Wow. (I am not an electrician ) However, I do see a huge issue on the top of the old panel where there is a yellow and white wire going out there is nothing keeping it from rubbing on the panel itself.( I don't remember what those clamps are called)

Can you say huge safety issue.

@Ashton Astillero  You did the right thing by fixing the issues, because you would be responsible had you covered up the found electrical issues. It seems that this investor either didn't think he should have to fix the issues, or knew he could get you to do it for free. Either way, that's not someone you want to work with again. I would also be worried that they didn't want to pull permits on the work. In my state, you can't do anything electrical without pulling a permit.

Out of curiosity, when was the work done? Are you not required to protect the circuits with AFCI's in Indiana? In WA, as of this last July the majority of circuits are required to have AFCI proctection and prior to July we were required to protect just bedrooms with AFCI. I'm not seeing any in your panel, which makes me curious...

@Sam McPeek   My electrician mentioned that they do that for most new construction homes that he works in. But I haven't heard any announcement nor amendments regarding the switch to AFCIs for remodels. The inspector OK'd this panel so that's good enough for me. 

@Ashton Astillero  That's interesting. I'm always curious about different states adoption of code. Over here in WA, they would make us update if we were doing a panel upgrade. I can tell you that, while I don't have any issue with the added protection, I don't like the added cost. Those AFCI breakers are about $40 each!

Also, I am running into an issue while wiring up my garage apartment in that my subpanel doesn't have enough open circuits. Luckily, the panel has the ability to use mini-breakers. I don't know if that old panel would've been listed to use mini breakers, but it might be something to check out on future projects. It could help avoid having to change out a whole panel.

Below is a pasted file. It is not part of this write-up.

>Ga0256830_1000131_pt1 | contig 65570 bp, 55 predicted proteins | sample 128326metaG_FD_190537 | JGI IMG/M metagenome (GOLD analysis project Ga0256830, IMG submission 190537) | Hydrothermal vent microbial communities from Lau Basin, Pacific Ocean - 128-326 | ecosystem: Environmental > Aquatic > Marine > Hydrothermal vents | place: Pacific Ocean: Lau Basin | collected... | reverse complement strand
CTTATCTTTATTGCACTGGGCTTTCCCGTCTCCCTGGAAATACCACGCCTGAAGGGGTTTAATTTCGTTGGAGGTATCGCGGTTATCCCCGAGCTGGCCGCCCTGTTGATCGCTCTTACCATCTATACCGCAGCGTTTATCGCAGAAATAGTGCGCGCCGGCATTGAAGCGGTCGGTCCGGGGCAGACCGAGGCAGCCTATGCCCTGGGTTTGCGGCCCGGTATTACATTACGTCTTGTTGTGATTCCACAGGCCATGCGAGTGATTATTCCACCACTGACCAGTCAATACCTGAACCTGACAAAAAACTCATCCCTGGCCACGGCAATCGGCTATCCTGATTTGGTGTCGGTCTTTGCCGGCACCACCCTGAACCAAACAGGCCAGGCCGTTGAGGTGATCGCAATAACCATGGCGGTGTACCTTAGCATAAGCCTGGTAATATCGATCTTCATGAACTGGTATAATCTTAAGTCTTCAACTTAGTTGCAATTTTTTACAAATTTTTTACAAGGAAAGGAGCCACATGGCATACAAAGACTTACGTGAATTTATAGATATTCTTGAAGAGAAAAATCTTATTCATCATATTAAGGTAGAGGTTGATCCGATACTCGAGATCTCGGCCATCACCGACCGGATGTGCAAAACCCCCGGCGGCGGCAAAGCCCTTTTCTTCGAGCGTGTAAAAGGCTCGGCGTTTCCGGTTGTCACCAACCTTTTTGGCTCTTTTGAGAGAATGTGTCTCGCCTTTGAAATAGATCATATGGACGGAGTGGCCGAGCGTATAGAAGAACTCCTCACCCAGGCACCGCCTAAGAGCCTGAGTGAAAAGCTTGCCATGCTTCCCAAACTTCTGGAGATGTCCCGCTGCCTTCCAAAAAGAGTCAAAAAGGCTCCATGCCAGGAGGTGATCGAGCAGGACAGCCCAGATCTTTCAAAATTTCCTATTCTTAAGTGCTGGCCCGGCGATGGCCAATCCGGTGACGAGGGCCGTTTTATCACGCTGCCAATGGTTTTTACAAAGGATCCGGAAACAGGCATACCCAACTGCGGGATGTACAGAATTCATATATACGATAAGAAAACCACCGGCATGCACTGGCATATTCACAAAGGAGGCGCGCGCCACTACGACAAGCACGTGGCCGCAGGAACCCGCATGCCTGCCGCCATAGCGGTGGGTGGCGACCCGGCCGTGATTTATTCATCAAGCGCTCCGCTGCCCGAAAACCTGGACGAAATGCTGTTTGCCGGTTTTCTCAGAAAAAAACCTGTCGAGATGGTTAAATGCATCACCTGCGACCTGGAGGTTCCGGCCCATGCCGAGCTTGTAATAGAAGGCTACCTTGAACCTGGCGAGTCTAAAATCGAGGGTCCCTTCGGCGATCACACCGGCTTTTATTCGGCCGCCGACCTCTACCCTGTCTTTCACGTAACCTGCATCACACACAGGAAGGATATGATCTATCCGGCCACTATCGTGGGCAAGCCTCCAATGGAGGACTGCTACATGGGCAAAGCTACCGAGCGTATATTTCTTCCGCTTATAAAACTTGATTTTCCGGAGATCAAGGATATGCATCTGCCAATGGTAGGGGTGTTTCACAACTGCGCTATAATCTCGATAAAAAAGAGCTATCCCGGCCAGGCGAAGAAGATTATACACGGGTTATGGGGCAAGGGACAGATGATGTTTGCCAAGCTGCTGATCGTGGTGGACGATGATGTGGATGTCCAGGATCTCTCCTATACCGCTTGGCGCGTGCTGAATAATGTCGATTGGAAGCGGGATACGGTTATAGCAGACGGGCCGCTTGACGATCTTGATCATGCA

@Ashton Astillero  I think others have stated not to work with this investor and I agree. He told you to do something that was illegal, do you think he would admit to it if it caused a fire. Hats off for doing what was right. Next time pull a permit,and look into the Indiana Home Improvement Act. You will change the way you do business for the better. All that said BP members now know you wont cut corners, network with those in your area. Best of Luck

Originally posted by @Ashton Astillero :

been trying to @ mention you @J Scott and it just started to work

 Still begs the question in my head though: Do you continue to work with investors that wants to hide things like this? 

Very simply, MY answer to this is: no!  I would not even consider working with this investor again

As the GC on the job you have to do the work according to code.If God for bid something will happen in the future ,like electrical Fire ,it's your liability you did the work.

Just my .02

Also, never agree to act as a GC without making the pulling of permits your job, and covered within your costs.  Putting yourself on the hook for unpermitted electrical work is nuts.